Doctor's Best - Celadrin 500 mg. - 90 Softgels
Doctors Best Celadrin is a proprietary blend of esterified fatty acids that have been shown to benefit joint function and flexibility. Being a complex molecule consisting of various fatty acids, it is able to penetrate cell membranes, enhancing membrane permeability and cell-to-cell signaling.
- Supports Range of Motion in Joints
- Maintains Joint Comfort
Celadrin is made from a patented, unique blend of cetylated fatty acids developed through a proprietary process of esterifying oils. Fatty acids such as those in Celadrin are thought to work by influencing cell membrane fluidity and signal transduction pathways and aspects of the immune system (enzymes, cytokines, and cells) involved in joint health. Before human trials, the utility of cetyl myristoleate (derived from an esterified monounsaturated fatty acid) in promoting joint comfort was discovered in 1994 in experiments using rats. Celadrin Complex with Glucosamine also contains a prominent joint-supportive ingredient, glucosamine sulfate.
Research has shown that Celadrin can support knee range of motion and joint function. In a groundbreaking double-blind trial that took place at two clinics, 66 participants were randomized to receive either placebo or six capsules of a Celadrin complex (each containing 350 mg Celadrin) daily. Those participants taking the Celadrin complex for 2 months had significantly greater knee flexion (ability to bend the knee) over those taking placebo, in measurements taken at 30 and 68 days into the study.
Glucosamine sulfate (GS) has been the topic of intense and fruitful research into joint health over the past few decades. Levels of GS seen in the most acclaimed research are offered in Celadrin Complex with Glucosamine. In a recent meta-analysis of six studies involving 1,502 volunteers, it was determined that long-term daily supplementation with glucosamine sulfate (at 1,500 mg for at least 3 years) supported maintenance of knee joint structure over the years, compared to placebo. In a recent report, a British physician and joint health specialist concluded that, “Glucosamine has stood the test of time.”
Glucosamine sulfate (GS) supports joint function by supplying the body with dietary ingredients (glucosamine and sulfur) for building joint cartilage. Glucosamine, a monosaccharide that is essential to the glycosaminoglycans found in cartilage and synovial fluid, stimulates chondrocytes (cartilage cells) to manufacture cartilage building blocks known as proteoglycans. These building blocks contribute to the maintenance of sound joint structure, ultimately enhancing healthy joint function. Additionally, glucosamine inhibits unhelpful catabolic enzymes and can aid in the balance of interleukin-1ß levels in synovial fluid. A recent in vitro investigation examining the molecular biology of chondrocytes found 18 different proteins that were modulated by glucosamine sulfate. In conjunction with other studies, this new evidence suggests that GS fights cytokine-mediated oxidative stress in chondrocytes.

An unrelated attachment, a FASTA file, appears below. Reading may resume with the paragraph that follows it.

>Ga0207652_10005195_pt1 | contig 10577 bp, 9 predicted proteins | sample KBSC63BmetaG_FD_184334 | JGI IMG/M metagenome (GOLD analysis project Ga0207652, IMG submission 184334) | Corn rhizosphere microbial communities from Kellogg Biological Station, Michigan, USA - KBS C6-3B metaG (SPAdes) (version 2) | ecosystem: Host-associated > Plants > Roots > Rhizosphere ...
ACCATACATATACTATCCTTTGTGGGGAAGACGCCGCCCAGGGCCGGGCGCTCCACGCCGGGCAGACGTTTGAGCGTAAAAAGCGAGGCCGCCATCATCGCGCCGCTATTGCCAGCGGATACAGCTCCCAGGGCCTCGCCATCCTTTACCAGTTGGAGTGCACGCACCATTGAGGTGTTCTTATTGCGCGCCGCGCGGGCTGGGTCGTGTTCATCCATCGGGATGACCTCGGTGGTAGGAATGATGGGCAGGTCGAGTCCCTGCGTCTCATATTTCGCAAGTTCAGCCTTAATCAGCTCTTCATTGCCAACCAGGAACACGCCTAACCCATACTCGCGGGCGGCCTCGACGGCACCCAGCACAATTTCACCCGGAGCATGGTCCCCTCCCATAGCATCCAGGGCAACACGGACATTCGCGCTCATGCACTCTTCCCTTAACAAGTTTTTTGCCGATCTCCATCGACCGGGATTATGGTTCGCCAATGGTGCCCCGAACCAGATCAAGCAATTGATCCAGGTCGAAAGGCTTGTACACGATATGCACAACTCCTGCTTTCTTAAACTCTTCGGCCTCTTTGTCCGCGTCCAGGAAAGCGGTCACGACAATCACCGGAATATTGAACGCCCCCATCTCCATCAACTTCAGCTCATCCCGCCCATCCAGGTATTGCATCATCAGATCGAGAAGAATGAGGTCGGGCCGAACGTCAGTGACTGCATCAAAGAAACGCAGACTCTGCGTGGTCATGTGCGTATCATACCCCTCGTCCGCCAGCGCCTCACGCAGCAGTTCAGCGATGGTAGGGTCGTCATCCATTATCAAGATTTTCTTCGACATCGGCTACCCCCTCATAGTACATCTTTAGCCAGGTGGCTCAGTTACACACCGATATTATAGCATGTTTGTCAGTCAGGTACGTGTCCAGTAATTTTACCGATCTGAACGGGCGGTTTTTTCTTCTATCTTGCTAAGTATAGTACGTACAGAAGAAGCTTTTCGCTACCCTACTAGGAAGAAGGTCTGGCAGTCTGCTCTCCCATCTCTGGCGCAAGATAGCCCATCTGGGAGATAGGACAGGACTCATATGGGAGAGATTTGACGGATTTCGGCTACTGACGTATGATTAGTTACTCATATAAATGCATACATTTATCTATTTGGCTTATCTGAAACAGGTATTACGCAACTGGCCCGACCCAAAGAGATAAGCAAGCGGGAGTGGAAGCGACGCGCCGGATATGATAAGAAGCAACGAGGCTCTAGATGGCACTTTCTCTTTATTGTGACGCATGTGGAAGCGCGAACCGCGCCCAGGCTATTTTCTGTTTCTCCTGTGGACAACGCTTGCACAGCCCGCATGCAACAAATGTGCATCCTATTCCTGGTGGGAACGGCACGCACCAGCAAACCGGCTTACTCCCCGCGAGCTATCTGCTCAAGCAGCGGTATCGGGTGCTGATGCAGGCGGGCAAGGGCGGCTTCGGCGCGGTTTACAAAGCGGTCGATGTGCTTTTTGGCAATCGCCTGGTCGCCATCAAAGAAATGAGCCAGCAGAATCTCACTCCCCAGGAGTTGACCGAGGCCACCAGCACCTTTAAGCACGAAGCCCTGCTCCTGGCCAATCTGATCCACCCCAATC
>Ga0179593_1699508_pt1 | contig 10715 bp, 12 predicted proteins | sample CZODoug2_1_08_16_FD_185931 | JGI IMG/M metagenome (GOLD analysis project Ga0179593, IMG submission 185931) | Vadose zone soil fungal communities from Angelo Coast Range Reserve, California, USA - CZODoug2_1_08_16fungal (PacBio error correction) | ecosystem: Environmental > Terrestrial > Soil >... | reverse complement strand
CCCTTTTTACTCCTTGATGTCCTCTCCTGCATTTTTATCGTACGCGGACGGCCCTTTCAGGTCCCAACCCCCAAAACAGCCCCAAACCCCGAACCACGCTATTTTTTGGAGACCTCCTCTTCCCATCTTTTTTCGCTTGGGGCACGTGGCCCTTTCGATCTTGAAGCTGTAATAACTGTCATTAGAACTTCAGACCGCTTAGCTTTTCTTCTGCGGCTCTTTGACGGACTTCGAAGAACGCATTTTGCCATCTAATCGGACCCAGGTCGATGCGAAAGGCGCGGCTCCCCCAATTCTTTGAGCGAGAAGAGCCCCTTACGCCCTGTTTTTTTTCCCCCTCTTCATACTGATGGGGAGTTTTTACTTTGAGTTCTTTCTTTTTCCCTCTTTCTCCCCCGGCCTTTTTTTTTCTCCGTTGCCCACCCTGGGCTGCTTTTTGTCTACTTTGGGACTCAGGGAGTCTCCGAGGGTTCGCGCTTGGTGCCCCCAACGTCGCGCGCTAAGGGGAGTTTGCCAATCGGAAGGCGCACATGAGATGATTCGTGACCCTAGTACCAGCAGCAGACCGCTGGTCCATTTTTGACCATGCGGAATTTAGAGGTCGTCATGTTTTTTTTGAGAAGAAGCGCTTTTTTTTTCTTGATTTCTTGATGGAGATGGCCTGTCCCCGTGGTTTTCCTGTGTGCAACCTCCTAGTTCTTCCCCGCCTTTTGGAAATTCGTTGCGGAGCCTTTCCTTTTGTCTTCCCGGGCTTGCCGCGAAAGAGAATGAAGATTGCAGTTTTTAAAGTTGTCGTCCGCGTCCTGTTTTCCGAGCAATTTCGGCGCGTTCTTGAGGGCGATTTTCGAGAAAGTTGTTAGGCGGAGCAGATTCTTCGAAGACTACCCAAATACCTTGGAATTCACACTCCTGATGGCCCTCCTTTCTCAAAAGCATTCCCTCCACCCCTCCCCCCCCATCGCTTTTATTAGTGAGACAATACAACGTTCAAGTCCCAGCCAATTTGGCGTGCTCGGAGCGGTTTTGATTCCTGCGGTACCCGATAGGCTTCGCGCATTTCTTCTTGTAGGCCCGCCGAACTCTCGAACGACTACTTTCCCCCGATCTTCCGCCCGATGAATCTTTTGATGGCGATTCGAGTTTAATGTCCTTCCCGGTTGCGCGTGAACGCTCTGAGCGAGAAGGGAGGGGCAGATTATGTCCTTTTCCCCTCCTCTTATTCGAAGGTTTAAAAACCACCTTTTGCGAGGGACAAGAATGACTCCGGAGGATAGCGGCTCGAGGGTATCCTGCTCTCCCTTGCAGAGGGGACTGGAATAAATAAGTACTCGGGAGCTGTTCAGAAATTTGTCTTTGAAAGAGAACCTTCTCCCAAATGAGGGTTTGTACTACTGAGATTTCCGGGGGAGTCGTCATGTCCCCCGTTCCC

In Europe, implementation of glucosamine for joint health has been studied for four decades, including some of the most comprehensive clinical trials on this ingredient. A 3-year, randomized, placebo-controlled and double-blind study of 202 subjects concluded that glucosamine sulfate is safe and effective in both promoting joint function and maintaining joint structure.
In addition to its value in influencing joint structure, research also backs the ability of GS to influence joint comfort. A short-term (4-week) randomized, double-blind, parallel-group study of 200 subjects showed that GS taken orally can indeed promote comfortable joint function. Similar results were obtained from a multicenter, randomized, placebo-controlled, double-blind, parallel-group study of 252 subjects, where joint comfort in the knee was found to be higher in the GS group. More recently, a study of 318 subjects found 1,500 mg of GS daily to be more effective than placebo in enhancing joint comfort. Key among findings from these types of studies is the reoccurring theme of a good safety profile for glucosamine sulfate; reported “side effects” of GS were essentially no different than placebo.